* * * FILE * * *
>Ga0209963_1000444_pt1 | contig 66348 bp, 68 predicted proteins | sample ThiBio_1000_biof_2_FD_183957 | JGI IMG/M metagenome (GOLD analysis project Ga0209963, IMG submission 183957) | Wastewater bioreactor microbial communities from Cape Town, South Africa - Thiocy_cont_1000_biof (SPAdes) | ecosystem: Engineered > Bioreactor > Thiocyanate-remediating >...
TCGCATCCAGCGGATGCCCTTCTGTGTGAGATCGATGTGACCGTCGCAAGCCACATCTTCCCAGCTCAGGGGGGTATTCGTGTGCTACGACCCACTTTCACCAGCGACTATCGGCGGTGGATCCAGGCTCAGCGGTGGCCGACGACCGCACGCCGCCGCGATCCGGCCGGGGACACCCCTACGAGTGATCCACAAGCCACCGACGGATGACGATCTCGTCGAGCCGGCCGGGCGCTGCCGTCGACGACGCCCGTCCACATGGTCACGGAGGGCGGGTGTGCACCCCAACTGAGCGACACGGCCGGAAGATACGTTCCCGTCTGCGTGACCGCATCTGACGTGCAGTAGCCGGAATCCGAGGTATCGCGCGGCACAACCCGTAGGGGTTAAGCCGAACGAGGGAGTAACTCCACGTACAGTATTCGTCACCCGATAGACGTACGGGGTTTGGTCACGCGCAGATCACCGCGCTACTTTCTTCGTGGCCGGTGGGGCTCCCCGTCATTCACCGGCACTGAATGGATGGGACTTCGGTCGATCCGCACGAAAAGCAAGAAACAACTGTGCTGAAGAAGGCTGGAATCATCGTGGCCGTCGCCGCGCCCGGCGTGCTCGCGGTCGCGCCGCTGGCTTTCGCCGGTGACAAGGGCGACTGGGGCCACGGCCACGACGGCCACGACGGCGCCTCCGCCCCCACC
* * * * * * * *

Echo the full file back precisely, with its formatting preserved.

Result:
>Ga0209963_1000444_pt1 | contig 66348 bp, 68 predicted proteins | sample ThiBio_1000_biof_2_FD_183957 | JGI IMG/M metagenome (GOLD analysis project Ga0209963, IMG submission 183957) | Wastewater bioreactor microbial communities from Cape Town, South Africa - Thiocy_cont_1000_biof (SPAdes) | ecosystem: Engineered > Bioreactor > Thiocyanate-remediating >...
TCGCATCCAGCGGATGCCCTTCTGTGTGAGATCGATGTGACCGTCGCAAGCCACATCTTCCCAGCTCAGGGGGGTATTCGTGTGCTACGACCCACTTTCACCAGCGACTATCGGCGGTGGATCCAGGCTCAGCGGTGGCCGACGACCGCACGCCGCCGCGATCCGGCCGGGGACACCCCTACGAGTGATCCACAAGCCACCGACGGATGACGATCTCGTCGAGCCGGCCGGGCGCTGCCGTCGACGACGCCCGTCCACATGGTCACGGAGGGCGGGTGTGCACCCCAACTGAGCGACACGGCCGGAAGATACGTTCCCGTCTGCGTGACCGCATCTGACGTGCAGTAGCCGGAATCCGAGGTATCGCGCGGCACAACCCGTAGGGGTTAAGCCGAACGAGGGAGTAACTCCACGTACAGTATTCGTCACCCGATAGACGTACGGGGTTTGGTCACGCGCAGATCACCGCGCTACTTTCTTCGTGGCCGGTGGGGCTCCCCGTCATTCACCGGCACTGAATGGATGGGACTTCGGTCGATCCGCACGAAAAGCAAGAAACAACTGTGCTGAAGAAGGCTGGAATCATCGTGGCCGTCGCCGCGCCCGGCGTGCTCGCGGTCGCGCCGCTGGCTTTCGCCGGTGACAAGGGCGACTGGGGCCACGGCCACGACGGCCACGACGGCGCCTCCGCCCCCACC